Jesús Herrada triumphs on stage seven of the Vuelta a España in race dominated by the breakaway

The Spaniard takes the second Grand Tour victory of his career after sprinting to the line first at Cistierna

Jesus Herrada Vuelta a Espana
(Image credit: Getty Images)

Jesús Herrada (Cofidis) took victory on stage seven of the Vuelta a España, managing to sprint past Samuele Battistella (Astana Qazaqstan) and Fred Wright (Bahrain-Victorious) towards the line after being a part of a breakaway which managed to expertly work together for the entirety of the day.

A six-rider breakaway of Herrada, Wright, Harry Sweeny (Lotto Soudal), Omer Goldstein (Israel-Premier Tech), Battistella and Jimmy Janssens (Alpecin-Deceuninck) led for most of the stage, although, on the only categorised climb of the day, halfway through the race, Goldstein dropped back to the peloton to leave just five riders out front. 

After summiting the Puerto de San Glorio, the break had a three-minute lead with 60km still remaining on the stage. A largely flat terrain followed thereafter, but the peloton left it too late to catch up with the leaders as they headed into the final kilometres of the stage. 

Wright led the break under the flamme rouge with a 40-second lead over the peloton, allowing the cat-and-mouse games to begin. Wright initiated his sprint first, bringing the group towards the line, but failed to hang onto the stage win as Herrada sprinted past him.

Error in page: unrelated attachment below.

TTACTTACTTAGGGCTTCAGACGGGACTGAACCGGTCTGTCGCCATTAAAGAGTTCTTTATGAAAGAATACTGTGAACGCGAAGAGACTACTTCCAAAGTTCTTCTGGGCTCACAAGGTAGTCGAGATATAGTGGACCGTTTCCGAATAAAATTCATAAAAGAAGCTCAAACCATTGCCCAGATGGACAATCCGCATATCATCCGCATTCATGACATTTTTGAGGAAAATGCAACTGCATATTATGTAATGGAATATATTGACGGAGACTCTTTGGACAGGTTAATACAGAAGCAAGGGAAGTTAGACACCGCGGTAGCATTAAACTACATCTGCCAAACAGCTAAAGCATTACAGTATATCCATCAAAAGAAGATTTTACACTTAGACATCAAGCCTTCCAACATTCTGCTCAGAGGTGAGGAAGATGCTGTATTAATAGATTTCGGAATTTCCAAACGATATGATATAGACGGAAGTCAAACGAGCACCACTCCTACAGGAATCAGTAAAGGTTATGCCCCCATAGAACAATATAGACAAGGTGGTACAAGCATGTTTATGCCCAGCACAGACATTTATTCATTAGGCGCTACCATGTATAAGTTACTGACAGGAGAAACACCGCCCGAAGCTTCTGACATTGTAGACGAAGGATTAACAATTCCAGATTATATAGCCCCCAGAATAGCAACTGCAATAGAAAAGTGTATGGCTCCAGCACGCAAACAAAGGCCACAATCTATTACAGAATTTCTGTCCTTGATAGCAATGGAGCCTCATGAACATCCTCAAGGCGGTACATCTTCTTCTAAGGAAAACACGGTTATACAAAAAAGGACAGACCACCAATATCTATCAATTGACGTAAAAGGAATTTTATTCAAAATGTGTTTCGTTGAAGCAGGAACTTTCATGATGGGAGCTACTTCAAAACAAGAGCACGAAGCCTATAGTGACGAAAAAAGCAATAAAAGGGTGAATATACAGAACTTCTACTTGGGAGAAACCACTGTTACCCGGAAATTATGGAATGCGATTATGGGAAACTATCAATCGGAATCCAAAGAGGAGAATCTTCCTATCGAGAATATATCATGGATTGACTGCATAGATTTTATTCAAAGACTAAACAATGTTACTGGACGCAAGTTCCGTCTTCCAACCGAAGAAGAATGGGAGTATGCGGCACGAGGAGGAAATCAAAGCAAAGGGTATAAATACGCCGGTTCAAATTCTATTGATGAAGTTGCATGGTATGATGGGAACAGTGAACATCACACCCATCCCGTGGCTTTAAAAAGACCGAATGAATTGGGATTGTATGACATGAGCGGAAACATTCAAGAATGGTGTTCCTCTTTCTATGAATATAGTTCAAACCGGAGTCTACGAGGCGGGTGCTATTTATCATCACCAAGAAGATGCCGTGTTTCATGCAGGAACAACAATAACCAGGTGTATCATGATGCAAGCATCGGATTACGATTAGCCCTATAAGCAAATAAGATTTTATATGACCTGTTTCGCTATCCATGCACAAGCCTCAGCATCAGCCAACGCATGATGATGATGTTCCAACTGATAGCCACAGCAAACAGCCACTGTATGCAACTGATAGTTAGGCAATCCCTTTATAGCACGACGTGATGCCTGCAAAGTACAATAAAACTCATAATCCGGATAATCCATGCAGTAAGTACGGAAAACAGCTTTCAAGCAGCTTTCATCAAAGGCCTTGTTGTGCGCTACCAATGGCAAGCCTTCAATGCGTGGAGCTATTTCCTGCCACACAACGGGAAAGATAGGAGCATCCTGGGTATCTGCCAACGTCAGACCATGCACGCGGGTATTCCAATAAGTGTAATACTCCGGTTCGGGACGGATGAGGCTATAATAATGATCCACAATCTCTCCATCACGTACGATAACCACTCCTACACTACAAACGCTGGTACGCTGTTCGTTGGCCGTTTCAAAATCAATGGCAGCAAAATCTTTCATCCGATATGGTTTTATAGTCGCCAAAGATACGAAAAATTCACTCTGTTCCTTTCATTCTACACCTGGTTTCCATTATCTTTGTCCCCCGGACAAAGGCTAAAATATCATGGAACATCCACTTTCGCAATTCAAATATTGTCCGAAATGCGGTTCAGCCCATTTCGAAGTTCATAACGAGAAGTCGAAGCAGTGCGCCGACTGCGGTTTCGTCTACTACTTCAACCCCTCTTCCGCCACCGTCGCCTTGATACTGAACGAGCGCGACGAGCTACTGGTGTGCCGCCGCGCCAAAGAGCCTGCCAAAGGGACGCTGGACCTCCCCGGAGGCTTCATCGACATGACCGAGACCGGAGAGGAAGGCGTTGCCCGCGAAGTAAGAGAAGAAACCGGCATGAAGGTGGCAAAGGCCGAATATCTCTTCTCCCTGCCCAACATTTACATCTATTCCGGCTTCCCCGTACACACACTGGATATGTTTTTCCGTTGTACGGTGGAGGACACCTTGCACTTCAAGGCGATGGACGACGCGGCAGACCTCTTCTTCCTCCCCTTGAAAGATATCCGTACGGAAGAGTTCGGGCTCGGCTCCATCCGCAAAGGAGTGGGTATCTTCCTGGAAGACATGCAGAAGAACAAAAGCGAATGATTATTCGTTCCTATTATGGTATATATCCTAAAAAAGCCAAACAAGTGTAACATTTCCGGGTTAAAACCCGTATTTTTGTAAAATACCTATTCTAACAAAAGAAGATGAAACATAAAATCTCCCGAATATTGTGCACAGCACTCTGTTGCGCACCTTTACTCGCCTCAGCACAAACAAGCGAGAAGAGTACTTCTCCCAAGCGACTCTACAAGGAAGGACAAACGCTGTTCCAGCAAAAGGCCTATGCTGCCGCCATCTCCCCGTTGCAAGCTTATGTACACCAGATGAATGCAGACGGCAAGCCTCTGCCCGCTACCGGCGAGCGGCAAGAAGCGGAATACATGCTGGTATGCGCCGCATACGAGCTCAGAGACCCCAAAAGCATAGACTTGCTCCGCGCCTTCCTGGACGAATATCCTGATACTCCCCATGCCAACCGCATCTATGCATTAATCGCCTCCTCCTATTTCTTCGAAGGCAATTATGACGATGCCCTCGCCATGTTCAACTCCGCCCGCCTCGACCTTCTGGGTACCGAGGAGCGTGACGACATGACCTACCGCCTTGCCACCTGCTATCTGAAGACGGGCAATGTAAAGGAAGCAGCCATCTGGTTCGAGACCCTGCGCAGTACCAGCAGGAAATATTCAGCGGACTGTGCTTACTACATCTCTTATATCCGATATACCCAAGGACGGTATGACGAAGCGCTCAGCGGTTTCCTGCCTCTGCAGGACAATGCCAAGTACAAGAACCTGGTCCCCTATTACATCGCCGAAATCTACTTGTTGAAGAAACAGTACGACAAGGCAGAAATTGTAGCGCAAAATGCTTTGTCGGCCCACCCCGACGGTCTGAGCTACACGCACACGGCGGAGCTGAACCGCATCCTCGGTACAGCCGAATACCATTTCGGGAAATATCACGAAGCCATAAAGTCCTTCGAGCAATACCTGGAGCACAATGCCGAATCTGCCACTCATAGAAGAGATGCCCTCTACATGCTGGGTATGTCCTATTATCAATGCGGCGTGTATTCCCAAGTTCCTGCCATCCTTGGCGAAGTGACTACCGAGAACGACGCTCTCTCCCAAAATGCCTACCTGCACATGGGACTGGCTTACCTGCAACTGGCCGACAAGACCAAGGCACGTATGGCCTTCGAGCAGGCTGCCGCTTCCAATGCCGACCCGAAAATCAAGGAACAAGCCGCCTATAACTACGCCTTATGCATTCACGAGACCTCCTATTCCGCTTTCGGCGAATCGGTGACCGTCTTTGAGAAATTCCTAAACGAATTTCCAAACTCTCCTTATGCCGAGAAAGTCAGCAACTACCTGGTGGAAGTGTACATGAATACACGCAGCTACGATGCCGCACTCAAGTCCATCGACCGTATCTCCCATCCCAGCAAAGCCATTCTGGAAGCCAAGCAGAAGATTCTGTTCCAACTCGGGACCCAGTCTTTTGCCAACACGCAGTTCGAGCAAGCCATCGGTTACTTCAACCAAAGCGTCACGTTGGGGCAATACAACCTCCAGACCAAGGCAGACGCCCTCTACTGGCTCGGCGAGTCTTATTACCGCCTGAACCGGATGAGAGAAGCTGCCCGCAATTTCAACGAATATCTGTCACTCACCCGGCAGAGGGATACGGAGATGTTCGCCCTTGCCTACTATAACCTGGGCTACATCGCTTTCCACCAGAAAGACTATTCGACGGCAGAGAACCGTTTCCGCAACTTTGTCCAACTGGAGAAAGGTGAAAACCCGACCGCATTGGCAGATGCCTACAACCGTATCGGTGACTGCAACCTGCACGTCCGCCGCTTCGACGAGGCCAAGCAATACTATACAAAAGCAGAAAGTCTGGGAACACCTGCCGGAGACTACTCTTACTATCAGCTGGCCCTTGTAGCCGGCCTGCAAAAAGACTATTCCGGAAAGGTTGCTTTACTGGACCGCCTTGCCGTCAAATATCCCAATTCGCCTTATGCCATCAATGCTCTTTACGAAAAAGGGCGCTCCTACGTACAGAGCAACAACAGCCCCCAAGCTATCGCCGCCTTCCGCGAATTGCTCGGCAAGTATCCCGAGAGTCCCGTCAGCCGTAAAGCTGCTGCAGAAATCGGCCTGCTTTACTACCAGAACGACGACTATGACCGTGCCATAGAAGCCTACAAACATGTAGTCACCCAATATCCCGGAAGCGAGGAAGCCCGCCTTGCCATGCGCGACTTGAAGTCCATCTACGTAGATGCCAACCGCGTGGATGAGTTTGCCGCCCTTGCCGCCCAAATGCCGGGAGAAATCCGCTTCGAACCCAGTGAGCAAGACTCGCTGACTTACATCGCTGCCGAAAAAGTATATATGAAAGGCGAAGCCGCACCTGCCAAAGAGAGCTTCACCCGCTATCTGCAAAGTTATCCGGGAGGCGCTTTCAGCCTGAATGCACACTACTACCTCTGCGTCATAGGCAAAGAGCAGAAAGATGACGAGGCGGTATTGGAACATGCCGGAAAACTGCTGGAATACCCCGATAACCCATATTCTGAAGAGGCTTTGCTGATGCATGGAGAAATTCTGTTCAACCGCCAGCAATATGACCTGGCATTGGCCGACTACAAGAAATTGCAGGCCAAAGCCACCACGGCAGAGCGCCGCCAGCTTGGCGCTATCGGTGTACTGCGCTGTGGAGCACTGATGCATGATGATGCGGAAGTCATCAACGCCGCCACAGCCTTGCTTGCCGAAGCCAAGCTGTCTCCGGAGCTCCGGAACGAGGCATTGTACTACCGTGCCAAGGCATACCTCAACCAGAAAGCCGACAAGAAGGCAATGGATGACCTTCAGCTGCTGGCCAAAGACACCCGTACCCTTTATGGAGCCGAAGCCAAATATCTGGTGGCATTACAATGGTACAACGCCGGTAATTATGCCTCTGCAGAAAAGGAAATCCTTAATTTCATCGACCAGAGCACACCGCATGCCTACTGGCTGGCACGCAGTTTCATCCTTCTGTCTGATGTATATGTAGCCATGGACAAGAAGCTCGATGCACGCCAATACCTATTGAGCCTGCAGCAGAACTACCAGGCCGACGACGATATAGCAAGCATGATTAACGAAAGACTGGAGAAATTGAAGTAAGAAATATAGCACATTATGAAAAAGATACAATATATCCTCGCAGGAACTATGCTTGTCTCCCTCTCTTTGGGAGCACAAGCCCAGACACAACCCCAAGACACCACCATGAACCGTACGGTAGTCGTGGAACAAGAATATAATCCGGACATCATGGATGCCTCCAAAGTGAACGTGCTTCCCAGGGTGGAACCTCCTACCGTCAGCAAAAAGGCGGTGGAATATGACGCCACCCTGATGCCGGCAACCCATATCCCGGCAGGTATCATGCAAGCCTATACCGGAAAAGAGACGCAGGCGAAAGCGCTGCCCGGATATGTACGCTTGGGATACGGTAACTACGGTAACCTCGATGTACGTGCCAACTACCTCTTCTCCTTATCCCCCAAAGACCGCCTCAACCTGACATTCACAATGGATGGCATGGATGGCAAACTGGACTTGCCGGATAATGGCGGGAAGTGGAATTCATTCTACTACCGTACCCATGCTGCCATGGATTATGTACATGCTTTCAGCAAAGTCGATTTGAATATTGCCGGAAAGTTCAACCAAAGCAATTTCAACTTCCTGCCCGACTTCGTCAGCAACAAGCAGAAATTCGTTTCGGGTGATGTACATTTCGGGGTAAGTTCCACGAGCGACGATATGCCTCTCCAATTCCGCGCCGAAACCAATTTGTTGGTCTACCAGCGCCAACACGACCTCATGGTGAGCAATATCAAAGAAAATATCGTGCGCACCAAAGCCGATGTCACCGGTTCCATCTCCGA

The Spaniard adds to the stage win he obtained at the 2019 Vuelta, his sprint perfectly timed and proving too powerful. Battistella also overtook Wright on the line, consigning him to third place.

Remco Evenepoel (Quick-Step Alpha Vinyl) comfortably managed to hold onto the lead of the general classification, staying with the bunch for the entirety of the day while the other GC contenders opted not to launch an attack against the Belgian.

How it happened

Stage seven of the Vuelta a España offered a 190km route from Camargo to Cistierna in the north of the country.

A medium-mountain stage, it featured a flat run to the category one climb, Puerto de San Glorio - 19.5km long at 5.8% - before a flat final 60km, which also featured an intermediate sprint for extra points in the points classification. 

AG2R Citroën came into the stage two riders down, having lost Jaakko Hänninen and Andrea Vandrame due to positive Covid tests, while Remco Evenepoel (Quick-Step Alpha Vinyl) started the day wearing the red jersey, as he leads on GC by 21 seconds. 

The stage started with Fred Wright (Bahrain-Victorious), Harry Sweeny (Lotto Soudal), Jesús Herrada (Cofidis), Omer Goldstein (Israel-Premier Tech), Samuele Battistella (Astana Qazaqstan) and Jimmy Janssens (Alpecin-Deceuninck) getting into an early break, and they eventually started to build some distance between themselves and the peloton following multiple failed counter-attacks. The time gap settled around the four-minute mark. 

This dropped below three minutes towards the foot of the day's only categorised climb, though, which included an incline which became steeper towards the latter stages. Halfway up the ascent, Goldstein dropped from the break, unable to keep up with the five riders out front.